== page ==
HMAS Albany (II)
Austal Ships, Fremantle
15 July 2006
|Dimensions & Displacement|
|Displacement||standard: 300 tonnes (295.3 (uk) t) (330.7 t (short)) (300000 kg)|
|Length||overall: 56.8 m (186.35 ft)|
|Beam||overall: 9.7 m (31.82 ft)|
|Draught||hull: 2.7 m (8.86 ft)|
|Speed||top speed: 25 kt (46.3 km/h) (28.8 mph)|
|Range||standard: 3,000 n miles (5556 km) (3452.3 miles) at 12 kt (22.2 km/h) (13.8 mph)|
|Machinery||2 MTU 4000 16V diesels; 6,225 hp (4.64 MW); 2 shafts|
|Electronic Countermeasures||RESM: BAE Systems Prism III; intercept.|
|Radars||Surface search/navigation: Bridgemaster E; E/F/I-band.|
|Electro-optic Systems||Rafael Toplite optronic director.|
HMAS Albany (II) and her 13 sister ACPBs are Navy's principal contribution to the nation's fisheries protection, immigration, customs and drug law enforcement operations. The vessels work hand-in-hand with other Government agencies and each year they provide up to 3000 patrol days as part of the Coastwatch-managed national surveillance effort. In the event of war they would be tasked to control the waters close to the Australian mainland.
Armidale Class Patrol Boats are highly capable and versatile warships which are able to conduct a wide variety of missions and tasks. One of our primary duties is our contribution to the 'Civil Surveillance Program'. Surveillance and Boarding operations conducted by the Royal Australian Navy safeguard Australia's sovereignty and significantly contribute to the security of our nation. Our operations protect against unauthorized entry, breaches of customs, immigration and drugs legislation, other illegal activity and in support of law enforcement, preserve the integrity of our national fish-stocks, our marine environment and other natural resources.
HMAS Albany (II) has a range of 3000 nautical miles at 12 knots and a maximum speed of about 25 knots. It is equipped with high-definition navigational radar, high and ultra high frequency communications equipment, gyro compasses and echo sounder. Albany (II) is also fitted with a satellite navigation system that enables the ship's position to be determined with great accuracy.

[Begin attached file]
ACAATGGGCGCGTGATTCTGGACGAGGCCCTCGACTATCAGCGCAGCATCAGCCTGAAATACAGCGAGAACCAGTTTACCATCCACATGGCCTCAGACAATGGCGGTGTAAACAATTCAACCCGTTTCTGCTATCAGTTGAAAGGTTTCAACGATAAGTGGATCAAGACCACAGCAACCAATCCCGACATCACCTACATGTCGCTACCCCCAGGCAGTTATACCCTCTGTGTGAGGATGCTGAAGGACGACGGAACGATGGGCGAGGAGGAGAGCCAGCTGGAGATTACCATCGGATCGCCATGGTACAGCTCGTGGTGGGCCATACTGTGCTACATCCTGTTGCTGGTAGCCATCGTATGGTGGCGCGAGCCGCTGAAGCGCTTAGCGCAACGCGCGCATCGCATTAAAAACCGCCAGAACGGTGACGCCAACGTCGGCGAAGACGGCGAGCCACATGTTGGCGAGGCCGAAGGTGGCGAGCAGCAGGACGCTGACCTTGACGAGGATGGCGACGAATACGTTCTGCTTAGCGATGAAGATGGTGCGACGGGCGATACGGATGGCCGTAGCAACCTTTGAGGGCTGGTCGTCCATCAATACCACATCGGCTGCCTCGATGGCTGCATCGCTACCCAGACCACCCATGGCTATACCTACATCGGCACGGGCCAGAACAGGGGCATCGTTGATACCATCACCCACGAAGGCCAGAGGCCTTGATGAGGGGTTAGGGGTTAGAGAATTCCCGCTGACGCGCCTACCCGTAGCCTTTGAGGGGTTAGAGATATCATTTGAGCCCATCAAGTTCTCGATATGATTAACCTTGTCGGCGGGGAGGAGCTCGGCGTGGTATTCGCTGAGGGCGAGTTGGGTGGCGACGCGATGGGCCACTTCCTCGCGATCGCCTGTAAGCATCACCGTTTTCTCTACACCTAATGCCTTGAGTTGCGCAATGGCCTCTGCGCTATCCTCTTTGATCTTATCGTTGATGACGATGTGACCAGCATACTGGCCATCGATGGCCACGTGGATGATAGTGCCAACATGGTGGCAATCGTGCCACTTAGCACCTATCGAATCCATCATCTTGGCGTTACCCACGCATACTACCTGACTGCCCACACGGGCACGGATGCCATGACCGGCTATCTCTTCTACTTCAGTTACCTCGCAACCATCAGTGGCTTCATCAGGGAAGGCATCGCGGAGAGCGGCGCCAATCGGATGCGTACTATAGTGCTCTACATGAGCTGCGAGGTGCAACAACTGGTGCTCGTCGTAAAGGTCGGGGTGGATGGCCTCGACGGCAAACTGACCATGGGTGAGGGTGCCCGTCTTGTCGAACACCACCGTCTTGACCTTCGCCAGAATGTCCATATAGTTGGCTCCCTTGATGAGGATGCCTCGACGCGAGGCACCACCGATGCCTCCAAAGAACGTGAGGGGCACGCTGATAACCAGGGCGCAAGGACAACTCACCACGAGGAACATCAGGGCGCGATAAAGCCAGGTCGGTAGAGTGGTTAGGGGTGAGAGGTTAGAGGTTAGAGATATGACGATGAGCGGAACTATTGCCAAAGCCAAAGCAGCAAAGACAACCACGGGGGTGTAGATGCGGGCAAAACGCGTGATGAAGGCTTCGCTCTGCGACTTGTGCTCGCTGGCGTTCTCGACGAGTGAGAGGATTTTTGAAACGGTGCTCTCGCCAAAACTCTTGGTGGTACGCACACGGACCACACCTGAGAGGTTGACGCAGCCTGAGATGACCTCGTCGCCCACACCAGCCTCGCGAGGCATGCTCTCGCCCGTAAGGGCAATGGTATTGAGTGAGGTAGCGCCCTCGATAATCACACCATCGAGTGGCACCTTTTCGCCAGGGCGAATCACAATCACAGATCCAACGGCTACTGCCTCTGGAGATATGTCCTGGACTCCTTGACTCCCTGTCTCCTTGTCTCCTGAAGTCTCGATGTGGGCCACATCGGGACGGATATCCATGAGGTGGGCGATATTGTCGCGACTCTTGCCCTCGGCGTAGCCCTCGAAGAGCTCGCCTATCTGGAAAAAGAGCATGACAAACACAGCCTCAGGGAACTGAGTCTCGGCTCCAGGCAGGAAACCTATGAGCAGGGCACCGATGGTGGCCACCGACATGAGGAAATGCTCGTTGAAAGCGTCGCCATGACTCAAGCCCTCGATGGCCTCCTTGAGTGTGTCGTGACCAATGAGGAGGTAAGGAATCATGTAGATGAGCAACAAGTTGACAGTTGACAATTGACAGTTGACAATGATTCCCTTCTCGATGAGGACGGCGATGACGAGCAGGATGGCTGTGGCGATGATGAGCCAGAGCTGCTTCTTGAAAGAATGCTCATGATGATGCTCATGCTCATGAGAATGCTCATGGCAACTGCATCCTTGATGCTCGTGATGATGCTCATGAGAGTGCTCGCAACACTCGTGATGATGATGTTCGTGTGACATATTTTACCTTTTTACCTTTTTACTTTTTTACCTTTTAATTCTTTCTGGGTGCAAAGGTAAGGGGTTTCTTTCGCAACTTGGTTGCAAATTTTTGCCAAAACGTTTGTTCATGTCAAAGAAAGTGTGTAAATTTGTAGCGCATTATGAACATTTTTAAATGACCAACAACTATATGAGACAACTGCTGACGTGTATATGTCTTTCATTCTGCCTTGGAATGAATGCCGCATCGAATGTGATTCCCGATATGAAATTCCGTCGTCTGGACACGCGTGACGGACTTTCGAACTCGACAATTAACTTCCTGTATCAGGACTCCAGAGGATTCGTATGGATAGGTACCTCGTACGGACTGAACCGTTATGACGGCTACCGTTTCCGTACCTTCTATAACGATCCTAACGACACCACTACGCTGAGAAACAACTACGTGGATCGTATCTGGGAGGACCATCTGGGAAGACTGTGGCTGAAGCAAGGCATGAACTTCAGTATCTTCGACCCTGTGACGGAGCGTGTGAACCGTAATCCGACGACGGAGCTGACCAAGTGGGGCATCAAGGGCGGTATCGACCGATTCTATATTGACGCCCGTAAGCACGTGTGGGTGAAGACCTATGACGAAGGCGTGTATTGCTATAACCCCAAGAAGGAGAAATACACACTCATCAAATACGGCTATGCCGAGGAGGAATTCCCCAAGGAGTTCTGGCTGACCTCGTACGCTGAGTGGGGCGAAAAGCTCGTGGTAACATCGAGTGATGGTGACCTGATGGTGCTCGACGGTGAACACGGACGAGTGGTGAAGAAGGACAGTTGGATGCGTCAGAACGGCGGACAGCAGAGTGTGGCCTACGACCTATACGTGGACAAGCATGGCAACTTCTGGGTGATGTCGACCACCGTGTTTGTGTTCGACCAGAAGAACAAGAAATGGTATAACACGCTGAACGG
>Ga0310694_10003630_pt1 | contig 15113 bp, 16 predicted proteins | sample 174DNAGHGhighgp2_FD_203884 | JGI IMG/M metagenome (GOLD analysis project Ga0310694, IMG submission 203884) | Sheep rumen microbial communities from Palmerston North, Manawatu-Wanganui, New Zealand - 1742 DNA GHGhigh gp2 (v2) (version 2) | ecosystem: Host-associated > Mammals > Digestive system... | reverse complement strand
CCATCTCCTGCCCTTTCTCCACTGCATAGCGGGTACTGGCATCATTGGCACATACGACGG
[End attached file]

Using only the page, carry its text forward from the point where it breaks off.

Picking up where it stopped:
HMAS Albany (I)
(Part time Navy Auxiliary Patrol (NAP), Victoria) - No records
HMAS Albany (II)
(15 July 2006 – Present)
The badge design is based on the Brig Amity. The Brig Amity sailed from Sydney on November 9th 1826, carrying a party under the command of Major Edmund Lockyer, who was ordered to form a settlement at King George Sound, Albany, Western Australia. Lockyer named the site Frederickstown after His Royal Highness, Duke of York & Albany, Fredrick Augustus – second son of King George III. This was the site of the first European settlement in Western Australia. In 1831 Stirling visited the Sound and changed the settlement’s name from Frederickstown to one of the Prince’s ducal titles – Albany. The Brig also features in the City of Albany Coat of Arms.
The Amity design symbolises strength, courage and prosperity all strong values and characteristics of the ship HMAS Albany (II) , the city and communities of Albany and the Royal Australian Navy.
The Brig Amity in full sail sailing on the high seas, represented by the royal blue and white wavy lines in base, against the clear blue skies, represented by the light blue background.
Azure; Issuant out of base barry wavy of four, argent and azure, the Brig Amity (a two masted square rigged vessel) in full sail proper.
“Stand Tall” promotes the characteristics again of strength, courage and prosperity of the ship HMAS Albany (II), the City of Albany and the Royal Australian Navy.
Chief of Navy, VADM R.E. Shalders, RAN - 12th of September 2005.
Mr. Gary Kinkade – Manager Navy Badges (Graphic Designer), DNRM - NHQ, Canberra